Differential expression analysis using bulk RNA sequencing data has demonstrated a high correlation between nuclei and whole-cell samples [21,22]. However, at the single-cell or single-nucleus levels, cell-to-cell or nucleus-to-nucleus correlations decrease and replicate variations become larger than the bulk samples [22]. Direct comparisons of matched scRNA-seq and snRNA-seq data from S1 cortex neurons have demonstrated differences in genomic read mapping to coding sequences, introns, or untranslated regions [23]. Significant gene length bias exists, such that nuclear-biased genes show a length of 17 kb compared with 188 kb for genes detected in both whole cells and nuclei. The total gene expression correlation between single-cell and single-nucleus data ranges from 0.21 to 0.74. In a study of adipocytes, the average gene expression correlation between whole-cell and nuclei data for white cells was found to be 0.5 or 0.6 (after normalization) [24]. Despite the relatively low correlations, diverse batch correction algorithms allow the co-clustering of identical cell types at a global scale in scRNA-seq and snRNA-seq data [24].
While data integration allows the combined clustering analysis of scRNA-seq and snRNA-seq data, direct comparisons of the two are difficult because of the differences in cellular and nuclear gene expression patterns. In addition, over-representation of immune cells by scRNA-seq and the superior representation of epithelial cell types by snRNA-seq suggest that complementary analysis is more appropriate than integrated analysis (Fig. 3).
Neurons in the brain
A high-throughput snRNA-seq protocol has been described for transcriptomic analysis of individual neurons from archived postmortem human brain tissues [25]. Before the introduction of high-throughput applications, low-throughput methods, such as intracellular tagging by transcription in vivo analysis [26] and extraction of the cytoplasmic contents using a glass microcapillary [27,28] or laser-capture microdissection [29] were explored, along with low-throughput snRNA-seq [22]. Lake and colleagues [4] applied snRNA-seq and identified 16 neuronal subtypes of the cerebral cortex from a postmortem brain.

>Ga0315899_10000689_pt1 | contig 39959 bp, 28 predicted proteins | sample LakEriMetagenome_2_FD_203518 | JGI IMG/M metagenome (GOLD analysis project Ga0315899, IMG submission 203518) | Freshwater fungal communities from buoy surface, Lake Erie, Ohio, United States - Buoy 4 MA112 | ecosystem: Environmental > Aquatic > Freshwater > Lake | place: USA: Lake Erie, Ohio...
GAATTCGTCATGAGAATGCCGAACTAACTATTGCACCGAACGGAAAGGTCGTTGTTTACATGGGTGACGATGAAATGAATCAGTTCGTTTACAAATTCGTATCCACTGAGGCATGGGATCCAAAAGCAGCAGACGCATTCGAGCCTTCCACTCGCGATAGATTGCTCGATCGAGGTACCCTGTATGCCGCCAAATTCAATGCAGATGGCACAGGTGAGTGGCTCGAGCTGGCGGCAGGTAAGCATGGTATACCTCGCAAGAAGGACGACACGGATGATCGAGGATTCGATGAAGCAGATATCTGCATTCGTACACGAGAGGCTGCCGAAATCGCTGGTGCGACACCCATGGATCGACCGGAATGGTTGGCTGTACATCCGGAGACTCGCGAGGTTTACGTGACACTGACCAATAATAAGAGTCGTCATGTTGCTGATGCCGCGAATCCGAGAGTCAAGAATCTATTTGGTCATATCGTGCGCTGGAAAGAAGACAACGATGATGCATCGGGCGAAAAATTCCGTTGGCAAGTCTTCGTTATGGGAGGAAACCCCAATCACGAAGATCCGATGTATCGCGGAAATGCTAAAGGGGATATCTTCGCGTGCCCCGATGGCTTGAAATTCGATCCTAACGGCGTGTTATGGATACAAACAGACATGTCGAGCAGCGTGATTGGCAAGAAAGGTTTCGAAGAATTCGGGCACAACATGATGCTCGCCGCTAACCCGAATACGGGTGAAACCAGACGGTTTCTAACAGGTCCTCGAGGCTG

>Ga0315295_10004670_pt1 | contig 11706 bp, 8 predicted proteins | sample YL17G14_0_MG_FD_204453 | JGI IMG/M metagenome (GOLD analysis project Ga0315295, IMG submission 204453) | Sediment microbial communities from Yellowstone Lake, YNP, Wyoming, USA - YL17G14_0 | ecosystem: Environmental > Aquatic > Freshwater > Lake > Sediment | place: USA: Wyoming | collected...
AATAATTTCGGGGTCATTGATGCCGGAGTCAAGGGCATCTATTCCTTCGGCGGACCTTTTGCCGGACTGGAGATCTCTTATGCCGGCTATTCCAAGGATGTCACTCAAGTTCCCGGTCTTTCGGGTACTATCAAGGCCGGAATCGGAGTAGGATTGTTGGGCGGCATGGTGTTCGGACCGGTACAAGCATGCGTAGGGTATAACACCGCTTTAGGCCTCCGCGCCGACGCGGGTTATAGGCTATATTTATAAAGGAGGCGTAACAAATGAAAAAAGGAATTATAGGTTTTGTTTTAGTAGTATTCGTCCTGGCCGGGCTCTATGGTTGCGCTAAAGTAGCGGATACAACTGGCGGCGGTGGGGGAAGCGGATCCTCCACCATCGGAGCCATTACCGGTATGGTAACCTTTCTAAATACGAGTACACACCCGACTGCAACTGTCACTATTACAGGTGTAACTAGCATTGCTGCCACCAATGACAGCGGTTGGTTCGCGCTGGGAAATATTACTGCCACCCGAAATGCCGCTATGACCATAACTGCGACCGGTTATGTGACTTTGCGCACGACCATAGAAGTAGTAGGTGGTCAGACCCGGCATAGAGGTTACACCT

Currently, snRNA-seq is extensively used to determine brain cell type complexity. The U.S. government’s Brain Research Through Advancing Innovative Neurotechnologies (BRAIN) Initiative [30] launched a project known as the BRAIN Initiative Cell Census Consortium to pursue a comprehensive human brain cell atlas [31]. These resources will serve as a reference for delineating brain functions and alterations in neurodegenerative and neurological diseases. To construct the brain cell atlas, electrophysiological, morphological, and transcriptional features were used for neuronal cell type specifications, signifying the importance of transcriptome-based cell type annotation in functional and anatomical contexts. Transcriptome-based neuronal identification was accomplished using both scRNA-seq and snRNA-seq [31] after regional dissection. Due to the under-representation of neuronal cell types in scRNA-seq data and the availability of frozen postmortem brains, more recent cell applications have concentrated on snRNA-seq.
Nonetheless, differences in the nuclear and cytoplasmic gene expression patterns, and limitations of snRNA-seq in the capture and characterization of non-neuronal cell types [32] necessitate the complementary use of scRNA-seq and snRNA-seq for cell type identification in the brain.